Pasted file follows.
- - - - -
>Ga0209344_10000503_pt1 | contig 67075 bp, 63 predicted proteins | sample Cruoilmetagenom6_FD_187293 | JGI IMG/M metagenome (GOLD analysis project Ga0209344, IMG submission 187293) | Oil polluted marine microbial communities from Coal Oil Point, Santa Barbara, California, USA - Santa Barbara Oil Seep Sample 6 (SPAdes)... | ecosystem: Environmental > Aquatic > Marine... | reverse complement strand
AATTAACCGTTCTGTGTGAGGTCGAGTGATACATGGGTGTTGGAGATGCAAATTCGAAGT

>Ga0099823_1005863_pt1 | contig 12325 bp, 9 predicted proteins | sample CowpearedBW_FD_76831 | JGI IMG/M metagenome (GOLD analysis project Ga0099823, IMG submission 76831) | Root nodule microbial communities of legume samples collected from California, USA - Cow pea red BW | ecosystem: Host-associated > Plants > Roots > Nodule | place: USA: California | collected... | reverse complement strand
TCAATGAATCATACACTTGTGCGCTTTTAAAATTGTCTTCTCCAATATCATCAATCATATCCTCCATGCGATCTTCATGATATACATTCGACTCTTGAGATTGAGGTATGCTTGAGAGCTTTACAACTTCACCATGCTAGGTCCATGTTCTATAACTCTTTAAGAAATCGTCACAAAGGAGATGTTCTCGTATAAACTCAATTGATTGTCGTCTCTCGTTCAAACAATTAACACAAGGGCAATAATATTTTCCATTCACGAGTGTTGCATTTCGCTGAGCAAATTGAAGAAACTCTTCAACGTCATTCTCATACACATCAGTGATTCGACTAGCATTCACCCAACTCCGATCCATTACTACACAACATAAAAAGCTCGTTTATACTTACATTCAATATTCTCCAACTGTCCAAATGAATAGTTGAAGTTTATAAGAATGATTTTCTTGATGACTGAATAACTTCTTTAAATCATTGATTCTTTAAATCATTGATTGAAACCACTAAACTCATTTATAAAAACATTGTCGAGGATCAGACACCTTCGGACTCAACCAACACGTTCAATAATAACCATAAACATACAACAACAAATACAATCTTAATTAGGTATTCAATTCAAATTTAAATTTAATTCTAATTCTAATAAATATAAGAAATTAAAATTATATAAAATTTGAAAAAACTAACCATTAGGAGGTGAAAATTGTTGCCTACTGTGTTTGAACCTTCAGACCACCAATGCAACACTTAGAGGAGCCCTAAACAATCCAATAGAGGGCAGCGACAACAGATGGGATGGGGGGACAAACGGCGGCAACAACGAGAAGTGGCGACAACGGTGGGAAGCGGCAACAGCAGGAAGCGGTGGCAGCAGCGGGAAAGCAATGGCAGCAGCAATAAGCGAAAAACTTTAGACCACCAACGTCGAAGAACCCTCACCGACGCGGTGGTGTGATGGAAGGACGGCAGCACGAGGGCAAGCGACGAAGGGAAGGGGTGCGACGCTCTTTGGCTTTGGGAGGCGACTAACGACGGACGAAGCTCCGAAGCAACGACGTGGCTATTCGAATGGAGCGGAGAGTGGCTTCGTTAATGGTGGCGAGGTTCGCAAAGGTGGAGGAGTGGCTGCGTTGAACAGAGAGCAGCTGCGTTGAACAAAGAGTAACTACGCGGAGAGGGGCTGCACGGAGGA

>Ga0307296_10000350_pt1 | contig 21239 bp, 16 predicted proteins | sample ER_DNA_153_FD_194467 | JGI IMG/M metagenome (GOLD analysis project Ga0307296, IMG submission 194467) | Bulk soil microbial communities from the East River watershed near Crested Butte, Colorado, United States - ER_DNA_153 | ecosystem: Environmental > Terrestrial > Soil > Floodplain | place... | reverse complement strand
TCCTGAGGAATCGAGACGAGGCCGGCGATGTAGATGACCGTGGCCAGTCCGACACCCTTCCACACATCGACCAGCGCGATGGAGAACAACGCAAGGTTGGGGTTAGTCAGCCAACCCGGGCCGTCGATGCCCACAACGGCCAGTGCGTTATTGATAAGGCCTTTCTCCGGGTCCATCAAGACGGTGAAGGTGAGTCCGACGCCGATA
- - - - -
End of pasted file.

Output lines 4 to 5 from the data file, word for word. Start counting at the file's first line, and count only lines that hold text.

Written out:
TCAATGAATCATACACTTGTGCGCTTTTAAAATTGTCTTCTCCAATATCATCAATCATATCCTCCATGCGATCTTCATGATATACATTCGACTCTTGAGATTGAGGTATGCTTGAGAGCTTTACAACTTCACCATGCTAGGTCCATGTTCTATAACTCTTTAAGAAATCGTCACAAAGGAGATGTTCTCGTATAAACTCAATTGATTGTCGTCTCTCGTTCAAACAATTAACACAAGGGCAATAATATTTTCCATTCACGAGTGTTGCATTTCGCTGAGCAAATTGAAGAAACTCTTCAACGTCATTCTCATACACATCAGTGATTCGACTAGCATTCACCCAACTCCGATCCATTACTACACAACATAAAAAGCTCGTTTATACTTACATTCAATATTCTCCAACTGTCCAAATGAATAGTTGAAGTTTATAAGAATGATTTTCTTGATGACTGAATAACTTCTTTAAATCATTGATTCTTTAAATCATTGATTGAAACCACTAAACTCATTTATAAAAACATTGTCGAGGATCAGACACCTTCGGACTCAACCAACACGTTCAATAATAACCATAAACATACAACAACAAATACAATCTTAATTAGGTATTCAATTCAAATTTAAATTTAATTCTAATTCTAATAAATATAAGAAATTAAAATTATATAAAATTTGAAAAAACTAACCATTAGGAGGTGAAAATTGTTGCCTACTGTGTTTGAACCTTCAGACCACCAATGCAACACTTAGAGGAGCCCTAAACAATCCAATAGAGGGCAGCGACAACAGATGGGATGGGGGGACAAACGGCGGCAACAACGAGAAGTGGCGACAACGGTGGGAAGCGGCAACAGCAGGAAGCGGTGGCAGCAGCGGGAAAGCAATGGCAGCAGCAATAAGCGAAAAACTTTAGACCACCAACGTCGAAGAACCCTCACCGACGCGGTGGTGTGATGGAAGGACGGCAGCACGAGGGCAAGCGACGAAGGGAAGGGGTGCGACGCTCTTTGGCTTTGGGAGGCGACTAACGACGGACGAAGCTCCGAAGCAACGACGTGGCTATTCGAATGGAGCGGAGAGTGGCTTCGTTAATGGTGGCGAGGTTCGCAAAGGTGGAGGAGTGGCTGCGTTGAACAGAGAGCAGCTGCGTTGAACAAAGAGTAACTACGCGGAGAGGGGCTGCACGGAGGA

>Ga0307296_10000350_pt1 | contig 21239 bp, 16 predicted proteins | sample ER_DNA_153_FD_194467 | JGI IMG/M metagenome (GOLD analysis project Ga0307296, IMG submission 194467) | Bulk soil microbial communities from the East River watershed near Crested Butte, Colorado, United States - ER_DNA_153 | ecosystem: Environmental > Terrestrial > Soil > Floodplain | place... | reverse complement strand